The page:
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Hum Gene Ther. 2001 Sep 20;12(14):1741-55.

Dystrophin expression in muscle following gene transfer with a fully deleted ("gutted") adenovirus is markedly improved by trans-acting adenoviral gene products.

Author information

1
Neuromuscular Research Group, Montreal Neurological Institute, McGill University, Montréal, Québec, Canada, H3A 2B4.

Abstract

Helper-dependent adenoviruses (HDAd) are Ad vectors lacking all or most viral genes. They hold great promise for gene therapy of diseases such as Duchenne muscular dystrophy (DMD), because they are less immunogenic than E1/E3-deleted Ad (first-generation Ad or FGAd) and can carry the full-length (Fl) dystrophin (dys) cDNA (12 kb). We have compared the transgene expression of a HDAd (HDAdCMVDysFl) and a FGAd (FGAdCMV-dys) in cell culture (HeLa, C2C12 myotubes) and in the muscle of mdx mice (the mouse model for DMD). Both vectors encoded dystrophin regulated by the same cytomegalovirus (CMV) promoter. We demonstrate that the amount of dystrophin expressed was significantly higher after gene transfer with FGAdCMV-dys compared to HDAdCMVDysFl both in vitro and in vivo. However, gene transfer with HDAdCMVDysFl in the presence of a FGAd resulted in a significant increase of dystrophin expression indicating that gene products synthesized by the FGAd increase, in trans, the amount of dystrophin produced. This enhancement occurred in cell culture and after gene transfer in the muscle of mdx mice and dystrophic golden retriever (GRMD) dogs, another animal model for DMD. The E4 region of Ad is required for the enhancement, because no increase of dystrophin expression from HDAdCMVDysFl was observed in the presence of an E1/E4-deleted Ad in vitro and in vivo. The characterization of these enhancing gene products followed by their inclusion into an HDAd may be required to produce sufficient dystrophin to mitigate the pathology of DMD by HDAd-mediated gene transfer.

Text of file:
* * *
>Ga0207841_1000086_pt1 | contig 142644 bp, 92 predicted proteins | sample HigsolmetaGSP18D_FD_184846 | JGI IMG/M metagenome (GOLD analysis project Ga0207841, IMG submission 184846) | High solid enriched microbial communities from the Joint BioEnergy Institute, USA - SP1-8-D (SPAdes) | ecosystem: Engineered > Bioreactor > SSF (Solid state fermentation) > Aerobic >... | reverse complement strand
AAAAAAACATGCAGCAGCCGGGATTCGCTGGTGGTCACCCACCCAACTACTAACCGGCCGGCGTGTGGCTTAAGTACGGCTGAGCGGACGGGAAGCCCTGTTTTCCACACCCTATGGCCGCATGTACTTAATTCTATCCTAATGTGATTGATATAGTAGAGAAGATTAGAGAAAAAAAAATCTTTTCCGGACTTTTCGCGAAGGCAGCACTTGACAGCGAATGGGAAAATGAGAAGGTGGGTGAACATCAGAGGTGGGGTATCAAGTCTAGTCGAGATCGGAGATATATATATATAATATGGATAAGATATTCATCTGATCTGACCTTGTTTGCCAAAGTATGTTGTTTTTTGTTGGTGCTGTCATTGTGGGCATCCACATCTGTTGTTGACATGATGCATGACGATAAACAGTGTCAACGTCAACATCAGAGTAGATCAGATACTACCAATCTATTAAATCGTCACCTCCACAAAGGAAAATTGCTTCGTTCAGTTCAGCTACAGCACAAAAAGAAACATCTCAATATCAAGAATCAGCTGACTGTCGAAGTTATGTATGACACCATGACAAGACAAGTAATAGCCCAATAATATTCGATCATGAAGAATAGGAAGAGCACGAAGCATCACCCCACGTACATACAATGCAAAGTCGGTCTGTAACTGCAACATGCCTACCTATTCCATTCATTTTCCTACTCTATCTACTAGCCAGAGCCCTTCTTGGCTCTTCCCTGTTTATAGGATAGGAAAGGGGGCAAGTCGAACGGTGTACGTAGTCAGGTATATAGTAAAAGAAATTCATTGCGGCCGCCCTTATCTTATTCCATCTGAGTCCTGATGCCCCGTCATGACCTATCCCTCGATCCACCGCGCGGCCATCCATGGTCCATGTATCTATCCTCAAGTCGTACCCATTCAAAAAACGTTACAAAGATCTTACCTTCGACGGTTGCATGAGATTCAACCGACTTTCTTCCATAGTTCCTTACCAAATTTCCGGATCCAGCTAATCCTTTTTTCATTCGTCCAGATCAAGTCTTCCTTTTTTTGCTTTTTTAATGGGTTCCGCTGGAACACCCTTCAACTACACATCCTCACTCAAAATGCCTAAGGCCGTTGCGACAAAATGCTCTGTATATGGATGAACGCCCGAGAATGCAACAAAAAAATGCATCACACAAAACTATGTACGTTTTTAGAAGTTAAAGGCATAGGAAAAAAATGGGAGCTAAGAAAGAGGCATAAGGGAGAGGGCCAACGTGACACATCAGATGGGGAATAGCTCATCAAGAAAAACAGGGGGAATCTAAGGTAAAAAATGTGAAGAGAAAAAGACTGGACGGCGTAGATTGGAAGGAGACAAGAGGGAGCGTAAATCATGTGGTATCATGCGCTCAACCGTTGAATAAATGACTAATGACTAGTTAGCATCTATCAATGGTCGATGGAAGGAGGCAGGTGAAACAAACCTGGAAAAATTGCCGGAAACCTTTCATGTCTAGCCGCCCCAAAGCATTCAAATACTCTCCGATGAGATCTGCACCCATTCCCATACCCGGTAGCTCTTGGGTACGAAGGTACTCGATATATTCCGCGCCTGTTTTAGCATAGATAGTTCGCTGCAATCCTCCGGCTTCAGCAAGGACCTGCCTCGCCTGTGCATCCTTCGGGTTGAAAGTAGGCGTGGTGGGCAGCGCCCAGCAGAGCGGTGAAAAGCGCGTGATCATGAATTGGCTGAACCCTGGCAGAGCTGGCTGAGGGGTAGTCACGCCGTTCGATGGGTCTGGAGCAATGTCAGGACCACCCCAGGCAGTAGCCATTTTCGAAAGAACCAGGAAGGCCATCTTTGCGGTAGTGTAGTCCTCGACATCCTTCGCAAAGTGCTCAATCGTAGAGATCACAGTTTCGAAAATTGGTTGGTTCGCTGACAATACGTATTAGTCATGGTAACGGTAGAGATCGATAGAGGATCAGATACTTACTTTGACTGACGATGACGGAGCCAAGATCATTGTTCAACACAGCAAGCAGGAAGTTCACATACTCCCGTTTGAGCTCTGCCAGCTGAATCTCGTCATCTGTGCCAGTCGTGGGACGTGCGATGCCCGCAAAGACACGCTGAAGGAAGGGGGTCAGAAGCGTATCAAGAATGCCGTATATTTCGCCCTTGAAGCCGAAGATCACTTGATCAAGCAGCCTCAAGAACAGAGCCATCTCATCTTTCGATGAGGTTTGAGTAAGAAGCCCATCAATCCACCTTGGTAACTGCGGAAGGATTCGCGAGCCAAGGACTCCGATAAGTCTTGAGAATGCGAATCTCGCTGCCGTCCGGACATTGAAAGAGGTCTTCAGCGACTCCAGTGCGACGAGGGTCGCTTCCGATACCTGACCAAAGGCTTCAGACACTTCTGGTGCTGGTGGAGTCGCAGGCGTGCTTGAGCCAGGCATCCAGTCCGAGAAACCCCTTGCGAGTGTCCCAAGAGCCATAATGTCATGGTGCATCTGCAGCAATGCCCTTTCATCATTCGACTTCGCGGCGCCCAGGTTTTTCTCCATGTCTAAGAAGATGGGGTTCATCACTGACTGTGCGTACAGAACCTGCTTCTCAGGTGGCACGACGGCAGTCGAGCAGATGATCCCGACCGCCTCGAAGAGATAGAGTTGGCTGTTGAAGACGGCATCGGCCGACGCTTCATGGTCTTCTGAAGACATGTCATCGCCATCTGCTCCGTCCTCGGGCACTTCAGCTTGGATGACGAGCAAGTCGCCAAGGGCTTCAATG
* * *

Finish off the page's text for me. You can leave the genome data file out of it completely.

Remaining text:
PMID:
11560768
DOI:
10.1089/104303401750476249
[Indexed for MEDLINE]

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